SEATTLE -- Fitness Instructor Levana Benabe looks like one of those people who's been fit all her life. Not true. A car accident took its toll.
"It was very frustrating," Benabe says. "I couldn't even drive a car because I couldn't lift my arms because I would pop a rib out of of place."
Then she discovered Yamuna Body Rolling and went to Vancouver, British Columbia for training.
Pilates Seattle International Director Lauren Stephen was so impressed with Levana's transformation that she decided to offer Yamuna classes at her studio.
"The one thing that sets it apart from other kind of body work out there is that you're bone stimulating," says Benabe. "You're actually working very closely on the bone."
Amanda Graham has knee arthritis and found she quickly regained range of motions.
"After the first class I could move my foot all the way up this far," she demonstrates. "I was shocked I had no pain."
The movements, using different sized balls, are slow and rely on gravity to tone and relax muscles.
"It's very easy to motivate yourself because it feels good," says Benabe. "You're giving yourself a deep tissue massage, so people are like, 'I don't want to work out, but I do like a deep tissue massage.'"
Cyclist Diane Paine said she actually prefers this to massage.
"Because it gets in there deeper in a way where you know where you're stiff," said Paine, who found Yamuna addicting.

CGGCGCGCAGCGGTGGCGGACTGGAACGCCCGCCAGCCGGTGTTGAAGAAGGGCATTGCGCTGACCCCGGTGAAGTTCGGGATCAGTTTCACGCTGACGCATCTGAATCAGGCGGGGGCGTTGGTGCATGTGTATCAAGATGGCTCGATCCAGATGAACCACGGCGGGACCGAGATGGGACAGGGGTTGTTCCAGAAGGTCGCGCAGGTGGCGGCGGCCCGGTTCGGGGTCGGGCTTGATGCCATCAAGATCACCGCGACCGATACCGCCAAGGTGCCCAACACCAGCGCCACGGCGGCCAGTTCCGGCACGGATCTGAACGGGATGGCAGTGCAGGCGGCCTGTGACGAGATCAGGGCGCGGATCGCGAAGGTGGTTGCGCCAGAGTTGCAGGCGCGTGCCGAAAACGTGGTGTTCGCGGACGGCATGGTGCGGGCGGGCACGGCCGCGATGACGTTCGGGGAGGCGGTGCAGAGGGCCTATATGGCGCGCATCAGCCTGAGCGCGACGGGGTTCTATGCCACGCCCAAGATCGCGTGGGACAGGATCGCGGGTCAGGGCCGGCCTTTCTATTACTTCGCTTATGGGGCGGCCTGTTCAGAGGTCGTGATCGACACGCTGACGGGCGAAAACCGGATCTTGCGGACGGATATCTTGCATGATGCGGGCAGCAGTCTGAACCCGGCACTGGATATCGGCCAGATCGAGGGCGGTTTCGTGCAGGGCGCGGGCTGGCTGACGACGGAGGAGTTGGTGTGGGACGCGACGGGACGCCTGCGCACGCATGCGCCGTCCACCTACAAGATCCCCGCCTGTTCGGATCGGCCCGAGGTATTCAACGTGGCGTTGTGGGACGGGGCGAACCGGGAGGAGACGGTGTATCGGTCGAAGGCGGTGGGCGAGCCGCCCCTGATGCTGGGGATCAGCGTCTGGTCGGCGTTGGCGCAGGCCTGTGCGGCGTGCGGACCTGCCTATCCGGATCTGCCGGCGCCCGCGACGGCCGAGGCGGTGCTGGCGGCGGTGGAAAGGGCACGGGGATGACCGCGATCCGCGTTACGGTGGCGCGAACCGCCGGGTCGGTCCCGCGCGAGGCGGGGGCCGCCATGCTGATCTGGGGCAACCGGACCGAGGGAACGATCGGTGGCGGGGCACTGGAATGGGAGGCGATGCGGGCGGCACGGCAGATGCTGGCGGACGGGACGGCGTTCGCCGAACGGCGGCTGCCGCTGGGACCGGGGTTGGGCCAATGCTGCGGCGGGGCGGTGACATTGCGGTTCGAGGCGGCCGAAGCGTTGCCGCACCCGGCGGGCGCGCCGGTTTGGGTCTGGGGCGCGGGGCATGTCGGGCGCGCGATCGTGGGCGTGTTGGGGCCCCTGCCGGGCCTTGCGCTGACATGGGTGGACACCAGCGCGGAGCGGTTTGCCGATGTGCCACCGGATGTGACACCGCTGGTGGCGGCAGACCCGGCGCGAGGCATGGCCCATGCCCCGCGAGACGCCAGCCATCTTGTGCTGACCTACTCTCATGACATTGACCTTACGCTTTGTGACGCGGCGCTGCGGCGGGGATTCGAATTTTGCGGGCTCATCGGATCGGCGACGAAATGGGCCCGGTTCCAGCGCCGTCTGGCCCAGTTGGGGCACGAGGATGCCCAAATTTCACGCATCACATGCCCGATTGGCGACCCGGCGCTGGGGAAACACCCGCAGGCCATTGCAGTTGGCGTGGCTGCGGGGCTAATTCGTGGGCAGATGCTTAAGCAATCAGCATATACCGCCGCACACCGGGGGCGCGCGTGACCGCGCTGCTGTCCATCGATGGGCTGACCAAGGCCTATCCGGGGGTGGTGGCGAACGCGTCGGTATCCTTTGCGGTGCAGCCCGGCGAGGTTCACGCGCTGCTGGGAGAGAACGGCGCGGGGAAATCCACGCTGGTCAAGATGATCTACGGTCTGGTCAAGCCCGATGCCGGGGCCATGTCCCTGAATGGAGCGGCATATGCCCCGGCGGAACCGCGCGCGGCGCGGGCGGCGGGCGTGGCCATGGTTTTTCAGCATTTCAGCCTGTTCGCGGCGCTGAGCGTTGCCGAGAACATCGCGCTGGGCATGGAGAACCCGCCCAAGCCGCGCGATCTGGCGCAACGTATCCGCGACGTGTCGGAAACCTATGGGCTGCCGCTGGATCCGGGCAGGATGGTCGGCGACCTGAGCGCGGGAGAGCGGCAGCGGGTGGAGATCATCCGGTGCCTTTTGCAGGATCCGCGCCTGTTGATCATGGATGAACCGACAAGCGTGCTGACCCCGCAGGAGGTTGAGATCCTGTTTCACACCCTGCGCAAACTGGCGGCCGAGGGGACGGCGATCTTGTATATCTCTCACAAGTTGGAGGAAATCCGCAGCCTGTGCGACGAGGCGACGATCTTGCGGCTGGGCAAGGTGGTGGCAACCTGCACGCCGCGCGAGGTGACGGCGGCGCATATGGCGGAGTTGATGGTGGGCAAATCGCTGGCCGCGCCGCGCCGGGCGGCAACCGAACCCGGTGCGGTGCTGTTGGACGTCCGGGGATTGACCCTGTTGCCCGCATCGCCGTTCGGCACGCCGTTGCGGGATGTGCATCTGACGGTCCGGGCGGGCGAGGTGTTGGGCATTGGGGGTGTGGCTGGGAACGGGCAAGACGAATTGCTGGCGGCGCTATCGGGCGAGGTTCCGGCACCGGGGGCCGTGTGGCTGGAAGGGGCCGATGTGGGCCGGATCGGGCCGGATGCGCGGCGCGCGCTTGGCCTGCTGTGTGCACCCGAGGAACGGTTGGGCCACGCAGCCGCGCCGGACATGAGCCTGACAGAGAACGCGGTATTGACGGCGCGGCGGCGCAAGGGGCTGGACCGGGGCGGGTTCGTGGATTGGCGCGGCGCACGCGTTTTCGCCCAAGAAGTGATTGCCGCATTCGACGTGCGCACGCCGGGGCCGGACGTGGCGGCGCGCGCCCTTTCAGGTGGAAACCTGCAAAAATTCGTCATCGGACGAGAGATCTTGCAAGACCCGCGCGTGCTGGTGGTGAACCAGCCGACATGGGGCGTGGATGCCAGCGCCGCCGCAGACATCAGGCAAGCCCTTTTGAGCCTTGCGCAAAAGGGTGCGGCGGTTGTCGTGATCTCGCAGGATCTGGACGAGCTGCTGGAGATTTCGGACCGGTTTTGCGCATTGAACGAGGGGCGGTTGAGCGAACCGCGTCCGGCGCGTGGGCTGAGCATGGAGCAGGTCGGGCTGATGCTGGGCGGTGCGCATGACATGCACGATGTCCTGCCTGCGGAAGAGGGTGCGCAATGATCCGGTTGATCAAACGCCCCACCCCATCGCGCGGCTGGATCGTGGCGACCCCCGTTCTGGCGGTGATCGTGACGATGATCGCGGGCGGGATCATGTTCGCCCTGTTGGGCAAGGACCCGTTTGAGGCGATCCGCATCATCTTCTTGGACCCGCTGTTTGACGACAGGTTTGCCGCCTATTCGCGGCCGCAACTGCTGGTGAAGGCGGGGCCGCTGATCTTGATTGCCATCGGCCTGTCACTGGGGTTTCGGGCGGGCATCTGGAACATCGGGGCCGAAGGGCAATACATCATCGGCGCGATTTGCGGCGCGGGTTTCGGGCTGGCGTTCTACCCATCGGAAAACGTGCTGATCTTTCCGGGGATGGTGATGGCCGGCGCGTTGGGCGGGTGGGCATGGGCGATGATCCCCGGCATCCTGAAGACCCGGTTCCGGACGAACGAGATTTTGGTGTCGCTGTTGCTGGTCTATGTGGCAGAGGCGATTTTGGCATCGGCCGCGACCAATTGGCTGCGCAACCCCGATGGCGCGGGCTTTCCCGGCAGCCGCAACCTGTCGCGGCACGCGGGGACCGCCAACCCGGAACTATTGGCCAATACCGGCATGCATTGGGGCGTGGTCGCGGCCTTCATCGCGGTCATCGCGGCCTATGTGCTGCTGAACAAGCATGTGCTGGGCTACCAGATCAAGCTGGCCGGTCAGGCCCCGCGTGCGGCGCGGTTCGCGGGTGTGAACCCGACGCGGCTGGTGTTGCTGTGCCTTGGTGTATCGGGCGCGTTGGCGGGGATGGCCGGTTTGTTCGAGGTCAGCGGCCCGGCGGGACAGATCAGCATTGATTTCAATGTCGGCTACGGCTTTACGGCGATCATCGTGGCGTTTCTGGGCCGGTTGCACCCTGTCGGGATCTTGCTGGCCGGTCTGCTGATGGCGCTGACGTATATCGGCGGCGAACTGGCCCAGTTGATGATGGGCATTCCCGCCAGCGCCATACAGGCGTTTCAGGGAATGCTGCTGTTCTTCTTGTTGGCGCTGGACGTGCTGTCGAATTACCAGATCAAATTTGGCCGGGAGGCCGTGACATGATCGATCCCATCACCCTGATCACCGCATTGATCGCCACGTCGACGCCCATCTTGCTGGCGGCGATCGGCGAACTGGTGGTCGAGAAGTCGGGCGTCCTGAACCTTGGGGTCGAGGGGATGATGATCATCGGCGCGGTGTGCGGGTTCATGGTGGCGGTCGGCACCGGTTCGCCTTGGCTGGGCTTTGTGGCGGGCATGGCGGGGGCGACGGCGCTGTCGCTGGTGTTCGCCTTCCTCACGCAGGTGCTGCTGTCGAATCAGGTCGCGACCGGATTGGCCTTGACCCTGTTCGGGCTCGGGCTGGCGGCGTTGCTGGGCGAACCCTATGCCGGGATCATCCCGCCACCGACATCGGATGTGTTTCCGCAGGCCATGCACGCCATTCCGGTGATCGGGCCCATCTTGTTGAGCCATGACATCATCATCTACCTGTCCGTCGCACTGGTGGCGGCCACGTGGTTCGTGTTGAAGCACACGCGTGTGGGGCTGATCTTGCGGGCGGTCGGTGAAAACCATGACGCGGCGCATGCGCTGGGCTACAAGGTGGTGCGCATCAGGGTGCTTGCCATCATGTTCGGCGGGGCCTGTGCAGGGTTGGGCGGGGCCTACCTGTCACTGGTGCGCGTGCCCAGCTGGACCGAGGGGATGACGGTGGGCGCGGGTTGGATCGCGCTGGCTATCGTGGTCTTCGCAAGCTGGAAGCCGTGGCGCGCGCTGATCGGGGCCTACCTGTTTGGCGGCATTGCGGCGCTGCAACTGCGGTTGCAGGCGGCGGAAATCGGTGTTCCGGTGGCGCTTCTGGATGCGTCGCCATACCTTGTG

Lauren Stephen explains how the technique works.
"The body is actually balancing out and releasing tension in the muscles that overwork so the underworker muscles come alive and go, 'Hello! Here we we are!'"
It may look easy, but. Alyssia Holmes says Yamuna can be challenging.
"Holding yourself is really a lot more work than it sounds like. And balancing on that ball, it does help with weight loss," says Holmes.
Benabe says she owes her success to one thing.
"All I do right now is just body rolling. I've managed to lose 65 pounds and just completely change my body--stronger than I've been," she says.
Unlike other fitness programs, Yamuna participants are encouraged to buy the ball and do the exercises at home between class sessions. Yamuna started in New York City and is named after the woman who created it.
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